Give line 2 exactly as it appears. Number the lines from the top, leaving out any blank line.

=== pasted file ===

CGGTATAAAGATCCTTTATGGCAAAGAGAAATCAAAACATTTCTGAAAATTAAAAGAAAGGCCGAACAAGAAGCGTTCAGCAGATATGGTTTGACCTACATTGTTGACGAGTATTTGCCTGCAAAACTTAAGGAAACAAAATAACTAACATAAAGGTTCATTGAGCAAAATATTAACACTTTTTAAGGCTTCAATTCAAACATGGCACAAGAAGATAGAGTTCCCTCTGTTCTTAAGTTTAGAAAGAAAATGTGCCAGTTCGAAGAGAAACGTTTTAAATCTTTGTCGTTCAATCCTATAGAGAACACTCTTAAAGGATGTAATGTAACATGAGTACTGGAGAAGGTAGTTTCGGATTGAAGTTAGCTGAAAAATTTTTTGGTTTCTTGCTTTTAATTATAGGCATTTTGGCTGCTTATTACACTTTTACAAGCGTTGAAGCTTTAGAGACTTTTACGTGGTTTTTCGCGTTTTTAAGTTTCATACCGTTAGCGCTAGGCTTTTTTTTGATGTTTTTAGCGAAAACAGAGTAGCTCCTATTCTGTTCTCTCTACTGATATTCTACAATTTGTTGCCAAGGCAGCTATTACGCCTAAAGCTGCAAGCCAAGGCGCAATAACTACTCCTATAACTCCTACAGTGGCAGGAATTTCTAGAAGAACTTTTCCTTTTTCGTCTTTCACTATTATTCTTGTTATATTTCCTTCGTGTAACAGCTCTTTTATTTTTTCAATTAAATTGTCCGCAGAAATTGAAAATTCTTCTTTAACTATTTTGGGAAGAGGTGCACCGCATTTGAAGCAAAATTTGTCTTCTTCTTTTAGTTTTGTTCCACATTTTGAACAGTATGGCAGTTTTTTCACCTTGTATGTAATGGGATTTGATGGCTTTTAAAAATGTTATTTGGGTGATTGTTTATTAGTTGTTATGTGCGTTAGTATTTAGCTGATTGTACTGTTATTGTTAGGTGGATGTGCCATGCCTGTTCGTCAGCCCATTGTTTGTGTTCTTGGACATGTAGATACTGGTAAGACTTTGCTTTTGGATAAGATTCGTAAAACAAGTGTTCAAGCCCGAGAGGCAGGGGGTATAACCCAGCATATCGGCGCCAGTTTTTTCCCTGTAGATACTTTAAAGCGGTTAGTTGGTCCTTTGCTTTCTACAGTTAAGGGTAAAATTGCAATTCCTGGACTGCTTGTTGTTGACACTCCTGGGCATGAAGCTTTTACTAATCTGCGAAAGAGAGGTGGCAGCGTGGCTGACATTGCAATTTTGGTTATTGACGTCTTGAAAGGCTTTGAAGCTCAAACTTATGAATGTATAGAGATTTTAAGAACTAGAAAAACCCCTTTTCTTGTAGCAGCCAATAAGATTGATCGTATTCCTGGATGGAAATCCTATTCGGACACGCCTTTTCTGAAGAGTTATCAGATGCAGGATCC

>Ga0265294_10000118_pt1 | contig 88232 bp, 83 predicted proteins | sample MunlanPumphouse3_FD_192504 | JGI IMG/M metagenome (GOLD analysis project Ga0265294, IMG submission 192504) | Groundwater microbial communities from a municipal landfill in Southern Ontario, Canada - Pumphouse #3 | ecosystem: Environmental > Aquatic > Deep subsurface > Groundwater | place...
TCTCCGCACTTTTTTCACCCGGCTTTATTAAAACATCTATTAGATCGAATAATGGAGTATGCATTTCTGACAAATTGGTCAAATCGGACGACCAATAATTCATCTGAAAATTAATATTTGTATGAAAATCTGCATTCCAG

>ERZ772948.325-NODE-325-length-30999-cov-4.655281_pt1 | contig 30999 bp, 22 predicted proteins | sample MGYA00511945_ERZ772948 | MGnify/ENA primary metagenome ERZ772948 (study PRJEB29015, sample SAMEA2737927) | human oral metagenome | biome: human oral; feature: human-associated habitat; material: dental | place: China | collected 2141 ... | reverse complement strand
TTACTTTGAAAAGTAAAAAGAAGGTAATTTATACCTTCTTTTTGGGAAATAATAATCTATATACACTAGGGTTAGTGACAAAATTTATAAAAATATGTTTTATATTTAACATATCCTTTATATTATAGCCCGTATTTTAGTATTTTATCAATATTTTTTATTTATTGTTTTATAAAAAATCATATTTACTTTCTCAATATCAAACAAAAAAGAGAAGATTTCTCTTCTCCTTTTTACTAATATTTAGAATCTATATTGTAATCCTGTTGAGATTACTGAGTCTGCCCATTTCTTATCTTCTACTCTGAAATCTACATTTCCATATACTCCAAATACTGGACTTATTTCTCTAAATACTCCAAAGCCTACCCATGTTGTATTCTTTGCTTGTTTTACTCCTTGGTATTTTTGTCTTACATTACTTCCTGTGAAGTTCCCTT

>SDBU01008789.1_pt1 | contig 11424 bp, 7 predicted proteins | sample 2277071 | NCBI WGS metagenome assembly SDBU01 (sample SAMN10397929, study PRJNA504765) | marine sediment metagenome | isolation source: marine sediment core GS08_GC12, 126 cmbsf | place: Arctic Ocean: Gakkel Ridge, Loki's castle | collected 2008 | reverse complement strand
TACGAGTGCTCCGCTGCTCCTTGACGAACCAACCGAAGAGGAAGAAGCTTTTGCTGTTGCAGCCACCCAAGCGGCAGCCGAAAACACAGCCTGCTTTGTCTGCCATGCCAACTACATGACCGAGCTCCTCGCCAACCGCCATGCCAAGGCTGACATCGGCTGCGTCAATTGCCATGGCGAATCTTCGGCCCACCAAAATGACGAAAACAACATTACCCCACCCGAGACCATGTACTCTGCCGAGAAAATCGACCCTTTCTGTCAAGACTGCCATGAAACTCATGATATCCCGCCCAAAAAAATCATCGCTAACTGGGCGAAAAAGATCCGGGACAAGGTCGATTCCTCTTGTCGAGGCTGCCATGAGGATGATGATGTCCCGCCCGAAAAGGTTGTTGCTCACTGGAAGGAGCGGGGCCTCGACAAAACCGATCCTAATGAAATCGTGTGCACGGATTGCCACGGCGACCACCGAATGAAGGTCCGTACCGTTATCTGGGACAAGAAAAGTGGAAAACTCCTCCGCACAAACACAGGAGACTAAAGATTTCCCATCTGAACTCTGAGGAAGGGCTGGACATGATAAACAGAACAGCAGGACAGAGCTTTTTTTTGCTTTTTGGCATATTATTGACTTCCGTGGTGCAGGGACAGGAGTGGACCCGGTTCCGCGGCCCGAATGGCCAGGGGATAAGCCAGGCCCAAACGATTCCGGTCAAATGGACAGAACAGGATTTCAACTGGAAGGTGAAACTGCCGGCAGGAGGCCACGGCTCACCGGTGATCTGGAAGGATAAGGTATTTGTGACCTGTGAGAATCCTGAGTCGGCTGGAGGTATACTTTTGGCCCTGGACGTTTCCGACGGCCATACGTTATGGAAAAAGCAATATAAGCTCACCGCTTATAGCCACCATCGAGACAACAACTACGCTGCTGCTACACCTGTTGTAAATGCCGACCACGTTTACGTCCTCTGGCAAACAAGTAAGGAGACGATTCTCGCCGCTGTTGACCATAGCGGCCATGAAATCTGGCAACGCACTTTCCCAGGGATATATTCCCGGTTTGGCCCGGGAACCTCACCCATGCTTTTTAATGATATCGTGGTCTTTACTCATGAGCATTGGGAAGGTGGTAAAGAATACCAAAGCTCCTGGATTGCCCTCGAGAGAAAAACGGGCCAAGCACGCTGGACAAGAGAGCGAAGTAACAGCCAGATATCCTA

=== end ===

>Ga0265294_10000118_pt1 | contig 88232 bp, 83 predicted proteins | sample MunlanPumphouse3_FD_192504 | JGI IMG/M metagenome (GOLD analysis project Ga0265294, IMG submission 192504) | Groundwater microbial communities from a municipal landfill in Southern Ontario, Canada - Pumphouse #3 | ecosystem: Environmental > Aquatic > Deep subsurface > Groundwater | place...